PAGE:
A new study by the GAO shows that women have stalled at 40 percent of all manager positions. Rep. Carolyn Maloney of New York , who commissioned the study, expressed her disappointment that the report merely confirms "what little progress we’ve made." As with all such reports, it depends on when you start the clock, how you define progress, and even what you mean by "manager."
In 1972 women represented 18 percent of management positions. Now they hover, on many measures, between 40 percent and 42 percent, which many would describe as progress. Also, of all women working, 13 percent are managers, as opposed to 16 percent of all employed men, which is not much of a difference.
But there are many ways to slice up the numbers. The Bureau of Labor Statistics ran these numbers recently and found that "women accounted for 51 percent of all workers in high-paying management, professional and related occupations." Remember, a "manager" is something very specific. It’s someone climbing the ladder inside a larger corporation. If you expand that definition just a little, as the BLS did, to include other professional jobs such as accountants, tax preparers, medical scientists, teachers, then the number jumps. And that doesn’t account for the fact that women are more likely to run their own businesses, which does not make them managers but should count as progress.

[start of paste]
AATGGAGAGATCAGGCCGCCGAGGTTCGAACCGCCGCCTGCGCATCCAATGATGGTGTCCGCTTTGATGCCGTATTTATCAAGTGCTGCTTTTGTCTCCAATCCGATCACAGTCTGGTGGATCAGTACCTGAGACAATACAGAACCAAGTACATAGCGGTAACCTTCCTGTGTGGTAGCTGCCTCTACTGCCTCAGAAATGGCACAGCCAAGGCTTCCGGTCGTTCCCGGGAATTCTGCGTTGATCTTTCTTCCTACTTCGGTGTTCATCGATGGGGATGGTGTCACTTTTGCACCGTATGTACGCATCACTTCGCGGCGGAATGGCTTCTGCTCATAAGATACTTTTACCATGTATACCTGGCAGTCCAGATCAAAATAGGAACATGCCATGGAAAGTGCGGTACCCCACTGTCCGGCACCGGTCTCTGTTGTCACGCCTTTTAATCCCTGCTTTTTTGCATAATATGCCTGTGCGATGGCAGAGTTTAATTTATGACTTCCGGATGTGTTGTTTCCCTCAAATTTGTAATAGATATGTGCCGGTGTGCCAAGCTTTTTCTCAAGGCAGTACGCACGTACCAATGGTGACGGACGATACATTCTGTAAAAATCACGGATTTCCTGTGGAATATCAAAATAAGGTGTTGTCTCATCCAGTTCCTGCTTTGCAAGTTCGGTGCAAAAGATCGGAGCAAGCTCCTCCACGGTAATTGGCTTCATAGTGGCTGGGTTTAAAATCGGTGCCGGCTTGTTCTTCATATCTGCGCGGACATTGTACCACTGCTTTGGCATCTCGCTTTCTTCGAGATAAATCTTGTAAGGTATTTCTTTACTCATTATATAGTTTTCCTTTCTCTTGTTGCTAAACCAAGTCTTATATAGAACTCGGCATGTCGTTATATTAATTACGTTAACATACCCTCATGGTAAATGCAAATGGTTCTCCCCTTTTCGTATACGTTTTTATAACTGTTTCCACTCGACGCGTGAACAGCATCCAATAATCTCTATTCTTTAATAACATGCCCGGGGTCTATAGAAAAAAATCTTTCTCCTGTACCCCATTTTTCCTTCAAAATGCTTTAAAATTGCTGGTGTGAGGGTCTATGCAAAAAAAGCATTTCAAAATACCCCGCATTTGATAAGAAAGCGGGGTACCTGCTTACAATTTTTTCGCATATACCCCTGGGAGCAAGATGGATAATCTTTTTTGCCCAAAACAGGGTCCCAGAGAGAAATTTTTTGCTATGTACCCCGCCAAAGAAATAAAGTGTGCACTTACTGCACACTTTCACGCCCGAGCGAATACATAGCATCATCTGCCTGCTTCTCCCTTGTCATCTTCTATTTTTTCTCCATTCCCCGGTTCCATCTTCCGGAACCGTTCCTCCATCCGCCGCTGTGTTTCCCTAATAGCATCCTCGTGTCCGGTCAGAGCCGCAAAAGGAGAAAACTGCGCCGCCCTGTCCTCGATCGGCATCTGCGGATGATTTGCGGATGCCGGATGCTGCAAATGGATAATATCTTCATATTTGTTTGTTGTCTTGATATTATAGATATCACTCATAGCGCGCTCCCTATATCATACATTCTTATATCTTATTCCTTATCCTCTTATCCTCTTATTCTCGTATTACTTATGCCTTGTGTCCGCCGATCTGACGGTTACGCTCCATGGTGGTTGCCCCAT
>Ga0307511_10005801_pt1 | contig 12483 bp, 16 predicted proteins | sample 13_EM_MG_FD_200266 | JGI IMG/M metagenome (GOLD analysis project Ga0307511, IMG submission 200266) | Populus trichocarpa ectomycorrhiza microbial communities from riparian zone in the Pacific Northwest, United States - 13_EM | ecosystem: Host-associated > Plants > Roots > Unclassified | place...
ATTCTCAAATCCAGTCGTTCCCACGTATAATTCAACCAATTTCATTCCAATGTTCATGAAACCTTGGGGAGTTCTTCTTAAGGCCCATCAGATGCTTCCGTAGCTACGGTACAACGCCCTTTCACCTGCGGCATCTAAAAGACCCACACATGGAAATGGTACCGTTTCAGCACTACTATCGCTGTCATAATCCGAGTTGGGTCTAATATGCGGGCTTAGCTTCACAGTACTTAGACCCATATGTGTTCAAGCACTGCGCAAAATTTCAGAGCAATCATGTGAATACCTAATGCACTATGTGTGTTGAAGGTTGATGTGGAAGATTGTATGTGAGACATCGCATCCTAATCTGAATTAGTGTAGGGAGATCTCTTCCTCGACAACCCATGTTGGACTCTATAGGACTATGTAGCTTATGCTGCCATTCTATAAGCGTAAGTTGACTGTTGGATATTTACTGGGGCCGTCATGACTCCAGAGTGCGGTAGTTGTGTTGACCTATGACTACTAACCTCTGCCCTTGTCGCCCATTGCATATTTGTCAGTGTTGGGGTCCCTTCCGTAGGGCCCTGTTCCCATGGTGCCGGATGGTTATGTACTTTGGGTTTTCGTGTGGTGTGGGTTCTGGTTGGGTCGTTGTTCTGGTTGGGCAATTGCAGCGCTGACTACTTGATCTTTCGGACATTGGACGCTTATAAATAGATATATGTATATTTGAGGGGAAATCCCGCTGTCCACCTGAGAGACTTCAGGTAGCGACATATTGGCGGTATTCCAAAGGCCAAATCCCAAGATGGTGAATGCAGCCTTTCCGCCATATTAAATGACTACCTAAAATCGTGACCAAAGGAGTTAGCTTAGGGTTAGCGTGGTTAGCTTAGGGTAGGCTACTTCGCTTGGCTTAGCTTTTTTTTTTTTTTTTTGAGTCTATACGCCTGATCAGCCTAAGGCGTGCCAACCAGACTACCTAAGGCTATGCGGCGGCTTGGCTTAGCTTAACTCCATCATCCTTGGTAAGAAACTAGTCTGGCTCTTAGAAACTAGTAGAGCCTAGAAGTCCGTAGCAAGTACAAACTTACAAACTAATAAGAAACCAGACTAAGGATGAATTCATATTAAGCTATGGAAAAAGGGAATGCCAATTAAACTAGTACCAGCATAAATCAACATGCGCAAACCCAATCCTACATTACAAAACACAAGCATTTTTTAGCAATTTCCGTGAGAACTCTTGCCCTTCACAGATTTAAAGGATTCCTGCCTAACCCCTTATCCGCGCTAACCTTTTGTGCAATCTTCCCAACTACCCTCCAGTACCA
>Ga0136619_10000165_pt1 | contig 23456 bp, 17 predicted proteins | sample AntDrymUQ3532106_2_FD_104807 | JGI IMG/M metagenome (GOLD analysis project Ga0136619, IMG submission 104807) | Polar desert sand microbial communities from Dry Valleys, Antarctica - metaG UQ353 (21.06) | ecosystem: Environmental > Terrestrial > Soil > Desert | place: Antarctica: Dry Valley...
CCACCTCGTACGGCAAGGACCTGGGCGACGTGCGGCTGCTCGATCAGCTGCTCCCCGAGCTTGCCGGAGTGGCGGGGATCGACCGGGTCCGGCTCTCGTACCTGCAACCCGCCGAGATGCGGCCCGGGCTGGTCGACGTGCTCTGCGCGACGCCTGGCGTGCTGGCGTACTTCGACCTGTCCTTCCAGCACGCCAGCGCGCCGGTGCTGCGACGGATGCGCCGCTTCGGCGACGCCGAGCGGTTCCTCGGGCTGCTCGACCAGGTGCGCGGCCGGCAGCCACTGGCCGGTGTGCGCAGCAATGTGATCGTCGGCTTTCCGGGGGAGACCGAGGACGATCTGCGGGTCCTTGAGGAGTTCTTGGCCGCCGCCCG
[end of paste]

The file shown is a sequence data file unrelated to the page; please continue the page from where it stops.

The GAO report reminded us of important discrepancies which we should never lose sight of. Women in equal positions still make less money than men, especially if those women have children. There is no good explanation for that, and it’s something Maloney should fight. But you can’t boil the whole picture down to "little progress." "Progress" implies a kind of catch up. But as I explain in my End of Men story , the deeper restructuring of the economy now favors women, and sets them up for a dominance far beyond progress.
Photograph of a business woman by Oli Scarff for Getty Images.